Cut out the middleman and transform the property market for young people

It might seem strange that someone who has acted as a middleman in the housing market for most of his working life would propose disintermediation as a solution to our housing woes, but the opportunities to increase the delivery of truly affordable homes are just too great to miss.

First, the current method of delivering affordable homes by means of Section 106 agreements (a requirement to comply with local authority affordable homes policies) is unnecessarily costly and convoluted. A typical developer is required to build about 30 per cent of the homes on a site and sell them to a housing association at about 50 per cent of the market value. The housing association then rents the homes at 80 per cent of market value and sticks them on their balance sheet at 100 per cent of market value. Nice work if you can get it.

Instead, why don’t we simply sell it to a first-time buyer on a low income for 50 per cent of the market value and cut out the middleman? Everybody wins (apart from the housing association) – the taxpayer who doesn’t have to pay a penny, the first-time buyer, the next purchaser of the home when it’s resold (as it stays at 50 per cent of market value in perpetuity), the developer who now deals directly with their customer and the community where the home is built as they get neighbours who have just as big a stake in the community as every other owner-occupier.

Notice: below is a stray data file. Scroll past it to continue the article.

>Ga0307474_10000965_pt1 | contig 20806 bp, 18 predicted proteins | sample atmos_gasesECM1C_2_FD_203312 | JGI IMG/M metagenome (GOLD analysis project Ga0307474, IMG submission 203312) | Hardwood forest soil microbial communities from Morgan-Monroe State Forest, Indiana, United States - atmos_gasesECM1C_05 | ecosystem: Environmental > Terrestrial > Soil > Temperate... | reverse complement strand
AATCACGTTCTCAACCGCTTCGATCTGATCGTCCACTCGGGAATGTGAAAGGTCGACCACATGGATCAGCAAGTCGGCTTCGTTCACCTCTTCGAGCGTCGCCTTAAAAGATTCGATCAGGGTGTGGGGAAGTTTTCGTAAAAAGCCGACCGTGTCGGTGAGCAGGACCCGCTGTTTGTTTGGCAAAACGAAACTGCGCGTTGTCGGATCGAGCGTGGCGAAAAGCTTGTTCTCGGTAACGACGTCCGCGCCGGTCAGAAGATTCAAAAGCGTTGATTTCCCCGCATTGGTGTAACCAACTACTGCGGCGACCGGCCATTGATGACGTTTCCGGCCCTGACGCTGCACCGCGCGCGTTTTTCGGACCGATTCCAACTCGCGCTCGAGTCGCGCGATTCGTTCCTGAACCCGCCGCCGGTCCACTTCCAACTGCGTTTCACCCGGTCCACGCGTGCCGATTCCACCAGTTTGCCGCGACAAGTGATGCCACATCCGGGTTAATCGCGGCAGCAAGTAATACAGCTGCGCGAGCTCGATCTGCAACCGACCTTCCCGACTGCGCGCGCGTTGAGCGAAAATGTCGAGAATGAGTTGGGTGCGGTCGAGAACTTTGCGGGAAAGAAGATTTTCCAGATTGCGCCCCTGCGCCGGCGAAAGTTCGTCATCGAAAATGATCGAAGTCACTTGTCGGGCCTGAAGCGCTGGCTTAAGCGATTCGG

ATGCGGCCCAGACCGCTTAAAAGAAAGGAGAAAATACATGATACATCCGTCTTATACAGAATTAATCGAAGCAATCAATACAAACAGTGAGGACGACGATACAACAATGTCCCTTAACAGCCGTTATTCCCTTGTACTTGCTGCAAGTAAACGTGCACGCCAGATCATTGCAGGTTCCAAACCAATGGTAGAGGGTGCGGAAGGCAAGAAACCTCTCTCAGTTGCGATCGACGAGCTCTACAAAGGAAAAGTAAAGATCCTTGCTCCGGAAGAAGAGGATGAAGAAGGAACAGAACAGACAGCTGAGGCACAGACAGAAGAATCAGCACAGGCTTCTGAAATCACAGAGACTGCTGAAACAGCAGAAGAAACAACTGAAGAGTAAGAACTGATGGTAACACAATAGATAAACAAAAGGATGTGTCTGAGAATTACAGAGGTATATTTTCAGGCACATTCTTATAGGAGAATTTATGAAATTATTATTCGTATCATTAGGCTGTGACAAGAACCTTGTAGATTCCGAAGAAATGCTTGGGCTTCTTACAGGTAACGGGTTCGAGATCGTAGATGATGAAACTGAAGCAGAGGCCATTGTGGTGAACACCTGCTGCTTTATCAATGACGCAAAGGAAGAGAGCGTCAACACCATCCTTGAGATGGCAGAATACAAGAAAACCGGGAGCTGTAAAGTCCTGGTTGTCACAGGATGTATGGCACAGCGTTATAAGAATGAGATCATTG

It doesn’t even need a change in the law as this type of home, called “discount market sale” (DMS) is already defined in the affordable home category in the National Planning Policy Framework. There are about 25,000 homes provided per year via Section 106 agreements, the vast majority of which are provided as “affordable” rent, so if even half of them were delivered as DMS, we could deliver 12,500 super-affordable homes to purchase and give young people the chance their parents and grandparents had to get onto the housing ladder.

I will give you an example of how this plays out at a local level. In one of my local towns, of the 656 homes currently in development or consented, 279 are for affordable rent, with no DMS and only nine two-bedroom homes for market sale, severely restricting the opportunities for young people to get onto the housing ladder. DMS changes everything.

Secondly, there is currently a prohibition on the inclusion of residential property in a personal pension, such as a self-invested pension plan. This means that potential accommodation over shops is often left empty or unconverted. We could change this rule to include flats (and houses) provided they were offered to tenants on low incomes at a social rent (no more than 60 per cent of market value). The owner gets a tax break, the tenant gets a truly affordable secure home and the taxpayer funds less housing benefit. Everybody wins, apart from the middlemen.


This article originally appeared in The Times Red Box: